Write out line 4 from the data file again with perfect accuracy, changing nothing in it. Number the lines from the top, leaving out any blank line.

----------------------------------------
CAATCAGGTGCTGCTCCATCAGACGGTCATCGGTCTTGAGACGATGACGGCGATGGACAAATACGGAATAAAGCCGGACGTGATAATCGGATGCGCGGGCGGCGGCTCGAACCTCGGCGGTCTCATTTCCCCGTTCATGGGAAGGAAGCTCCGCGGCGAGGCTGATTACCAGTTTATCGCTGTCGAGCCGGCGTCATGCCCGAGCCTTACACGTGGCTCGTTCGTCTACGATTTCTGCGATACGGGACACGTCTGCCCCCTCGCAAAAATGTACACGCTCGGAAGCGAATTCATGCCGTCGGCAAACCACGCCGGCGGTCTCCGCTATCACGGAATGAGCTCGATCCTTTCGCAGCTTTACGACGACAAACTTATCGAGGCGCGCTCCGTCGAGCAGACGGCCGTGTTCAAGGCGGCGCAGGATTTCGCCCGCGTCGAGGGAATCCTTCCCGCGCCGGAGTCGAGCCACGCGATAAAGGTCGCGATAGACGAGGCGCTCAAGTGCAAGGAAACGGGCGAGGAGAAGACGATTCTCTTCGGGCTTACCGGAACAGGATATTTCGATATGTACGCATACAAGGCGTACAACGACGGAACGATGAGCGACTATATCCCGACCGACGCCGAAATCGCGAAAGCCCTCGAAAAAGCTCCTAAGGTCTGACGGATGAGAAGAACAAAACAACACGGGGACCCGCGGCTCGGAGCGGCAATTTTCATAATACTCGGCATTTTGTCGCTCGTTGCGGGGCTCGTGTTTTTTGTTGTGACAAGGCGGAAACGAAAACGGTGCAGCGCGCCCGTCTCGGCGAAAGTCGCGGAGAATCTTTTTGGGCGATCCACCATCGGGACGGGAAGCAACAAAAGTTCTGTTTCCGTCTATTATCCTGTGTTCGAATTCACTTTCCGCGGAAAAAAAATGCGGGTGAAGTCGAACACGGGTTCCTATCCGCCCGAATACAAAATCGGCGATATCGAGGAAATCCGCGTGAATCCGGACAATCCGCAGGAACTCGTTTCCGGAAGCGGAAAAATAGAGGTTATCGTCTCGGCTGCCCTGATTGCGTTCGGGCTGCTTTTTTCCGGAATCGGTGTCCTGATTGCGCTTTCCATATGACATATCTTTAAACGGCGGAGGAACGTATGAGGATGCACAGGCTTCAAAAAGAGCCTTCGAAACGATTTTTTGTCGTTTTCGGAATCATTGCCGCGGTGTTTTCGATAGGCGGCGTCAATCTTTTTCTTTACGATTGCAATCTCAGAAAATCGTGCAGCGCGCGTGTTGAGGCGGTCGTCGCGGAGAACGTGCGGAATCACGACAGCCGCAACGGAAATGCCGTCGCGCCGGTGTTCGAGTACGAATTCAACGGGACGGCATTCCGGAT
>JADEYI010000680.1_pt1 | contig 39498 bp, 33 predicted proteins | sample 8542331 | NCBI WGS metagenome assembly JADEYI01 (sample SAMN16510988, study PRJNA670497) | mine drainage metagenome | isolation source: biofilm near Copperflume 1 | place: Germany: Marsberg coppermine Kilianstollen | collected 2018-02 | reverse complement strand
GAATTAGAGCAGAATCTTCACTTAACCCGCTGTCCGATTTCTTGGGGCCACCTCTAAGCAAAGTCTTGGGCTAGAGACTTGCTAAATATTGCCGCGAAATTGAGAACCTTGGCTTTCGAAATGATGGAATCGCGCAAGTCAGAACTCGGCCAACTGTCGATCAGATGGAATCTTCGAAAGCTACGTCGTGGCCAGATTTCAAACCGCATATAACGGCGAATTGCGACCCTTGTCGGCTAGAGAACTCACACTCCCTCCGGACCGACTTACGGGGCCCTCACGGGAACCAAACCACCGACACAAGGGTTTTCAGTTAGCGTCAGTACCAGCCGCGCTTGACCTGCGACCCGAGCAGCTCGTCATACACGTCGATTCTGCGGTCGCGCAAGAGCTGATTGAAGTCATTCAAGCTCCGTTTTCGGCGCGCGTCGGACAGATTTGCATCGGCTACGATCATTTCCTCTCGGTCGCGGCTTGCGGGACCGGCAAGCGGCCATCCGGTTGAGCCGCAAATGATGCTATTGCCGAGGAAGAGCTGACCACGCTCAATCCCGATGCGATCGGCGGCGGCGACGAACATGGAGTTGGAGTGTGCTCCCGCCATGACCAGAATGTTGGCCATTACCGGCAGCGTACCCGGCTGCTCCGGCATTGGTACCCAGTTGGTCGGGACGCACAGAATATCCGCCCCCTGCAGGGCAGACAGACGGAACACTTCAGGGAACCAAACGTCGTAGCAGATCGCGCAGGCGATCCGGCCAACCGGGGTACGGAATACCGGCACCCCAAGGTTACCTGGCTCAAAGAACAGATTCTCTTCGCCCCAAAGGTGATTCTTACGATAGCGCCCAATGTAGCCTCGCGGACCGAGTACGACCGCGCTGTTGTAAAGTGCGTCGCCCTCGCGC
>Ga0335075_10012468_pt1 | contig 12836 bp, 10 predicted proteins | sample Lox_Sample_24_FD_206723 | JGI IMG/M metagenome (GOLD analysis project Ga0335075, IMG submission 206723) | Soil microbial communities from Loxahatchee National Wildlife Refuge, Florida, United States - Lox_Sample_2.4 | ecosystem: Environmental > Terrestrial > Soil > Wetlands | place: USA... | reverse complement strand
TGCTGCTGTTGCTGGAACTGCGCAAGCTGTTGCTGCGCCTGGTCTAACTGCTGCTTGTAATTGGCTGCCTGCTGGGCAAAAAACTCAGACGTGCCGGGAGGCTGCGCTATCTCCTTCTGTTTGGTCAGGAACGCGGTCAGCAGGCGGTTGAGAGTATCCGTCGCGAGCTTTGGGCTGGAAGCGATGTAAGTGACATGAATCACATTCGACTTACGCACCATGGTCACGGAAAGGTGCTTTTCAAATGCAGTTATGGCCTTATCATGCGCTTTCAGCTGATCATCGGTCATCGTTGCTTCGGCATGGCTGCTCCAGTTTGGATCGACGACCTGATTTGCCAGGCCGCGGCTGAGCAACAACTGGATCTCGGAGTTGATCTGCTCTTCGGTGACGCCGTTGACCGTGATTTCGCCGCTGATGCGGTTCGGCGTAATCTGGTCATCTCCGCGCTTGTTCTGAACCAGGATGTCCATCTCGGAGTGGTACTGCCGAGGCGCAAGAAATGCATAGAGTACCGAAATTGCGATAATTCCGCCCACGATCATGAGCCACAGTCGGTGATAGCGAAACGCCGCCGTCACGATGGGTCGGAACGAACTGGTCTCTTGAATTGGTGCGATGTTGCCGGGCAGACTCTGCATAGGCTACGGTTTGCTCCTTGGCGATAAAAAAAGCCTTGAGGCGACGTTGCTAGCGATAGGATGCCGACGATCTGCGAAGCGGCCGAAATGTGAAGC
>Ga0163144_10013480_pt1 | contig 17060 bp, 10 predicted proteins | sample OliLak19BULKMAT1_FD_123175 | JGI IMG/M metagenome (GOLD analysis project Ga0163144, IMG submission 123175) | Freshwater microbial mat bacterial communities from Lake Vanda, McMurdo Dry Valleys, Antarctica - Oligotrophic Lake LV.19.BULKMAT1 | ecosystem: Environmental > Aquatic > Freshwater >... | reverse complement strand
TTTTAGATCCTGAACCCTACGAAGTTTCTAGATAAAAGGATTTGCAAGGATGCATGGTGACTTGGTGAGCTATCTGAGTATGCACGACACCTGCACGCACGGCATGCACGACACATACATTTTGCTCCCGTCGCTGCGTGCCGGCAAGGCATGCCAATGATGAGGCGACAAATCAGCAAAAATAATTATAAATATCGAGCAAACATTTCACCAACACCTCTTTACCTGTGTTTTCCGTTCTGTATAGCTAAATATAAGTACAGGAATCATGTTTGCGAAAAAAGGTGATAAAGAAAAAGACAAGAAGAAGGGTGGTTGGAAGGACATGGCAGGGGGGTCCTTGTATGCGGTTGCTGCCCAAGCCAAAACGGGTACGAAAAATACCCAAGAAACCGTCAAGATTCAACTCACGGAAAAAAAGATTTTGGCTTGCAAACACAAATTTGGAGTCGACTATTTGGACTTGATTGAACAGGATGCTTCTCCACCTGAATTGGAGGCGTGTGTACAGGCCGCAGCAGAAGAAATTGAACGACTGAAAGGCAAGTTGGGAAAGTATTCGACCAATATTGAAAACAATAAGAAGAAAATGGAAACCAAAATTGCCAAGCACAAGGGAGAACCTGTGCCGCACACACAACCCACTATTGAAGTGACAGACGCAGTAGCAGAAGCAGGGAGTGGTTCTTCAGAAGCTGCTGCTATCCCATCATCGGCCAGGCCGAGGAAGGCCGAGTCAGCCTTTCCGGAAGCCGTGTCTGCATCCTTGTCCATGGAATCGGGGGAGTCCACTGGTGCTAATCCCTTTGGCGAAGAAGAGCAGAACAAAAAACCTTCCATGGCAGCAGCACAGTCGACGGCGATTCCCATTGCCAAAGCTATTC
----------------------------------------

>Ga0335075_10012468_pt1 | contig 12836 bp, 10 predicted proteins | sample Lox_Sample_24_FD_206723 | JGI IMG/M metagenome (GOLD analysis project Ga0335075, IMG submission 206723) | Soil microbial communities from Loxahatchee National Wildlife Refuge, Florida, United States - Lox_Sample_2.4 | ecosystem: Environmental > Terrestrial > Soil > Wetlands | place: USA... | reverse complement strand